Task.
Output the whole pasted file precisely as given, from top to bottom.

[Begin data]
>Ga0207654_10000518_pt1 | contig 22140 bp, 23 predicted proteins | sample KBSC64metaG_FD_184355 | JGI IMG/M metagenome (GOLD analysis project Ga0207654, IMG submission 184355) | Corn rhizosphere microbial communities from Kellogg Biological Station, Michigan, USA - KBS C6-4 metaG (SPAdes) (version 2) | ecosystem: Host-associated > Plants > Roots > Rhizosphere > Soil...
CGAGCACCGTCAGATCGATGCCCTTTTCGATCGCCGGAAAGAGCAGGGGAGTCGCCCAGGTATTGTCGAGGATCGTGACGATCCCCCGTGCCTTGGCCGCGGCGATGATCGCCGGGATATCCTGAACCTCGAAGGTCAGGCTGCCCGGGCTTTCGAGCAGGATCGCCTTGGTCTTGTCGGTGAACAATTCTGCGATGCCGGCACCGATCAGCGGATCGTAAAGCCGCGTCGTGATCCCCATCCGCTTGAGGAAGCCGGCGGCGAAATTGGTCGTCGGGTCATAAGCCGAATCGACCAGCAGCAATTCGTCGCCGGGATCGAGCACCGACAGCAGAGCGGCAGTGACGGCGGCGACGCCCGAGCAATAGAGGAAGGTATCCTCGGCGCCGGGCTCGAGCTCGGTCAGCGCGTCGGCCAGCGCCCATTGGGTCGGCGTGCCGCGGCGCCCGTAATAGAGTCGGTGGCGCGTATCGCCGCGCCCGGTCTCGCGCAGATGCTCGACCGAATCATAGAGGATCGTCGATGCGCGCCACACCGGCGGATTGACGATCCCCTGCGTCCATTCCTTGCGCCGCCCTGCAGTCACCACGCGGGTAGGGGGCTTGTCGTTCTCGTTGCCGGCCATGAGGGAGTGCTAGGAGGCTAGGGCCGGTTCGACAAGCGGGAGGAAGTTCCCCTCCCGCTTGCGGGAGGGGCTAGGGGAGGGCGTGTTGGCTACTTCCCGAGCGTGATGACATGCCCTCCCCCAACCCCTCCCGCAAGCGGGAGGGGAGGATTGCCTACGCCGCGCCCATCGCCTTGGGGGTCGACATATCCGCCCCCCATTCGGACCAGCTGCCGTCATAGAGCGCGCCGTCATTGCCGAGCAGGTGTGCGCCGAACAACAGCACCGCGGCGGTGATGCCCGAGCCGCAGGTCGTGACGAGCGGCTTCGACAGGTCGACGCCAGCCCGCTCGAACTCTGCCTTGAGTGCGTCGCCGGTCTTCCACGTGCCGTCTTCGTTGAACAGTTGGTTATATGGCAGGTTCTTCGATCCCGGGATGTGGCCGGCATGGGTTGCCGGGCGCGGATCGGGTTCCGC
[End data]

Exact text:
>Ga0207654_10000518_pt1 | contig 22140 bp, 23 predicted proteins | sample KBSC64metaG_FD_184355 | JGI IMG/M metagenome (GOLD analysis project Ga0207654, IMG submission 184355) | Corn rhizosphere microbial communities from Kellogg Biological Station, Michigan, USA - KBS C6-4 metaG (SPAdes) (version 2) | ecosystem: Host-associated > Plants > Roots > Rhizosphere > Soil...
CGAGCACCGTCAGATCGATGCCCTTTTCGATCGCCGGAAAGAGCAGGGGAGTCGCCCAGGTATTGTCGAGGATCGTGACGATCCCCCGTGCCTTGGCCGCGGCGATGATCGCCGGGATATCCTGAACCTCGAAGGTCAGGCTGCCCGGGCTTTCGAGCAGGATCGCCTTGGTCTTGTCGGTGAACAATTCTGCGATGCCGGCACCGATCAGCGGATCGTAAAGCCGCGTCGTGATCCCCATCCGCTTGAGGAAGCCGGCGGCGAAATTGGTCGTCGGGTCATAAGCCGAATCGACCAGCAGCAATTCGTCGCCGGGATCGAGCACCGACAGCAGAGCGGCAGTGACGGCGGCGACGCCCGAGCAATAGAGGAAGGTATCCTCGGCGCCGGGCTCGAGCTCGGTCAGCGCGTCGGCCAGCGCCCATTGGGTCGGCGTGCCGCGGCGCCCGTAATAGAGTCGGTGGCGCGTATCGCCGCGCCCGGTCTCGCGCAGATGCTCGACCGAATCATAGAGGATCGTCGATGCGCGCCACACCGGCGGATTGACGATCCCCTGCGTCCATTCCTTGCGCCGCCCTGCAGTCACCACGCGGGTAGGGGGCTTGTCGTTCTCGTTGCCGGCCATGAGGGAGTGCTAGGAGGCTAGGGCCGGTTCGACAAGCGGGAGGAAGTTCCCCTCCCGCTTGCGGGAGGGGCTAGGGGAGGGCGTGTTGGCTACTTCCCGAGCGTGATGACATGCCCTCCCCCAACCCCTCCCGCAAGCGGGAGGGGAGGATTGCCTACGCCGCGCCCATCGCCTTGGGGGTCGACATATCCGCCCCCCATTCGGACCAGCTGCCGTCATAGAGCGCGCCGTCATTGCCGAGCAGGTGTGCGCCGAACAACAGCACCGCGGCGGTGATGCCCGAGCCGCAGGTCGTGACGAGCGGCTTCGACAGGTCGACGCCAGCCCGCTCGAACTCTGCCTTGAGTGCGTCGCCGGTCTTCCACGTGCCGTCTTCGTTGAACAGTTGGTTATATGGCAGGTTCTTCGATCCCGGGATGTGGCCGGCATGGGTTGCCGGGCGCGGATCGGGTTCCGC